The 1992—93 season was an exciting one for Indian Test cricket fans. A lot was happening on the pitch. After a rousing 3–0 series win over England, the Indians were on a high. Up next were Zimbabwe, then the youngest Test-playing nation, on their first overseas tour at this level. An Indian win in the one-off Test at the Kotla in New Delhi seemed a foregone conclusion. That was 19 years ago, almost to the day. Mohammad Azharuddin was captaining the squad, Manoj Prabhakar opened the batting with Navjot Sidhu and the bowling with Kapil Dev. Wicketkeeper Vijay Yadav played his only Test. Vinod Kambli, the lesser-known half of the famous unbroken schoolboy record partnership of 664 with Sachin Tendulkar, became the third batsman after Donald Bradman and Walter Hammond to score back-to-back Test double centuries as he hit a masterful 227. The Flower brothers—Andy and Grant—announced their arrival, putting up a brave fight against the much-favoured home side. It seems like a lifetime ago. In cricketing terms it was more than that. If you look at the team sheet, you will find that all the Indian players have long since quit the game, all that is, except one. The legends of Rahul Dravid, Sourav Ganguly and V.V.S. Laxman were not even born. But that one man—transcending three generations of cricketers—is still very much in the game. That is the legend of Sachin Tendulkar.
I talk of the Zimbabwe tour in the context of Tendulkar not because it was a particularly special one for him. By then he already had five Test centuries and a regular place in the squad. His first hundred in ODIs would only come a year and a half later, against Australia at Colombo in September 1994. He was young and he was talented, of that there was no doubt. He was special. But no one then would have dared to imagine that one day he would reach the ridiculous figure of 100 international hundreds. No one. I am talking about the Zimbabwe tour because I cannot add anything knowledgeable or insightful to what has been written about Tendulkar in the past two decades—whether the writers be us laymen, great cricketers or verbose journalists. All I can talk about is my personal piece of the Tendulkar pie—a piece that I will naturally embellish without guilt and blow magnificently out of proportion—and how the greatest cricketer in the history of the sport touched my otherwise unremarkable boyhood.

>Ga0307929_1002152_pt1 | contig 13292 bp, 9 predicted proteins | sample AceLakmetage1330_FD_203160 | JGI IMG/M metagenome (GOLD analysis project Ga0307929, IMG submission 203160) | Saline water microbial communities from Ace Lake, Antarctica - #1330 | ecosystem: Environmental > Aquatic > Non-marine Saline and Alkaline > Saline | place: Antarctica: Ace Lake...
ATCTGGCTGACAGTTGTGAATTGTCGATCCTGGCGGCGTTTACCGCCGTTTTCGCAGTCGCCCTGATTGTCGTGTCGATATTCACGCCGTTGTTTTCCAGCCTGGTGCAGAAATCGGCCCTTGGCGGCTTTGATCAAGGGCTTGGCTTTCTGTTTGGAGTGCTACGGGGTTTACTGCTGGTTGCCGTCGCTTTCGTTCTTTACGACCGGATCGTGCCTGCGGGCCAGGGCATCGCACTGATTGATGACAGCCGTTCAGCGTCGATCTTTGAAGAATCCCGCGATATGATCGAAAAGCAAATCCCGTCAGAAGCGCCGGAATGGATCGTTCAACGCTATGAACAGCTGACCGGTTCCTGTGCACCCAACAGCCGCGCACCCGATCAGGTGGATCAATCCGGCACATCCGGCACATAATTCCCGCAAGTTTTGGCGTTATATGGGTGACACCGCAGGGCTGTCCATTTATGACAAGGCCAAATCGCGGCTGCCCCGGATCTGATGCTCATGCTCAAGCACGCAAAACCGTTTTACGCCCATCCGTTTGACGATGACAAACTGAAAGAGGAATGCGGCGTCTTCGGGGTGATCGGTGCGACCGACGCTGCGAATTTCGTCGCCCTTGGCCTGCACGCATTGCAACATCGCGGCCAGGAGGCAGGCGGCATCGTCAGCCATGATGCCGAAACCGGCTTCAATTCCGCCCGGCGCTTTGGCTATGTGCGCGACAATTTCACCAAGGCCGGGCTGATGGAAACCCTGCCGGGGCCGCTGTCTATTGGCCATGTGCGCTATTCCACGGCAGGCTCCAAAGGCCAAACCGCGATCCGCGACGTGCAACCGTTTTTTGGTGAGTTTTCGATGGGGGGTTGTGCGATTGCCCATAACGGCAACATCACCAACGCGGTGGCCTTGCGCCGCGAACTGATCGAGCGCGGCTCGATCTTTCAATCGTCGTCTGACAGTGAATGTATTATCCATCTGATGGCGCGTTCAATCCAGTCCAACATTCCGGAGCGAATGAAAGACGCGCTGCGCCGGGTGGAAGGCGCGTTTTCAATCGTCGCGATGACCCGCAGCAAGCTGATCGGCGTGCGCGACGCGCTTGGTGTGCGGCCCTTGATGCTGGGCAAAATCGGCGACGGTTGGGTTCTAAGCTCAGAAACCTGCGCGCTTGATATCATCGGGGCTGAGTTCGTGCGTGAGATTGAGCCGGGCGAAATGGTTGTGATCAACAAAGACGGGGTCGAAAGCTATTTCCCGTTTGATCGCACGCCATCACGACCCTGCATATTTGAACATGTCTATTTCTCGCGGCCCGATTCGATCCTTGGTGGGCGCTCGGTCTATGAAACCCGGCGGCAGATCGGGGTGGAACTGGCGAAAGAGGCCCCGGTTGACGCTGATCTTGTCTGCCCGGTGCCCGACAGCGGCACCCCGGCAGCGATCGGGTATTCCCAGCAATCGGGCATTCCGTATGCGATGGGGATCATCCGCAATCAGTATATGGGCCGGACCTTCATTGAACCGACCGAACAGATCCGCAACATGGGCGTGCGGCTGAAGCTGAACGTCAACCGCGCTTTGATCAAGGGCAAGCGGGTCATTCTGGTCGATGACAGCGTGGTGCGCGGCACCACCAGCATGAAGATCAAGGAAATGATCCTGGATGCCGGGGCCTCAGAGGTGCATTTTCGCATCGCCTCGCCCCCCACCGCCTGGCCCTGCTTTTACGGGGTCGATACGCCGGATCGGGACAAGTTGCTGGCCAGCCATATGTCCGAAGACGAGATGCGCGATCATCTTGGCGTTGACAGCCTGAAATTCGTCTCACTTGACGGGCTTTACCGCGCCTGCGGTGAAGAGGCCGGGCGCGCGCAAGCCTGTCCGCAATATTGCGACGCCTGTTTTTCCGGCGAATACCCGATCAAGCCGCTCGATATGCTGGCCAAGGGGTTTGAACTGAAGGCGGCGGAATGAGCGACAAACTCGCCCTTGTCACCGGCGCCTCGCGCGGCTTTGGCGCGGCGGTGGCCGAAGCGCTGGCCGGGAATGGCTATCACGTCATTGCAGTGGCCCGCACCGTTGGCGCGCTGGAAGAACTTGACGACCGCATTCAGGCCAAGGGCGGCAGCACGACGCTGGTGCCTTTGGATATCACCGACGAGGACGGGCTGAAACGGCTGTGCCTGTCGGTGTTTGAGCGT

Being an Army child, I was essentially a small-town boy. At home in the cantonments of Patiala, Nabha, Sangrur, Secunderabad and other such nondescript dots on the Indian map. But my father had been posted to Moscow and before we departed for the land of the Bolshoi and Borscht we had to spend a few months in Delhi, finishing the school year as my parents took language classes and were prepped for their diplomatic debuts. I was lost in the big city. From a sprawling bungalow, we moved into an apartment in Nehru Place where the only place to run off the excess energy that boys have was on the roof. But though we didn’t think very much of the new digs, we did have at least one famous neighbour. Prabhakar, it turned out, had also recently moved into the building. Over the weeks, my brother and I got to know his son and now ex-wife. It is strange the things you remember from your childhood, but I have vivid memories of watching India on tour, sitting on a leopard print couch in Manoj uncle’s sitting room. It was 1992–93 and they were happy times. The scandals had not become public and the Prabhakar family’s much written about personal problems hadn’t then reared their ugly heads.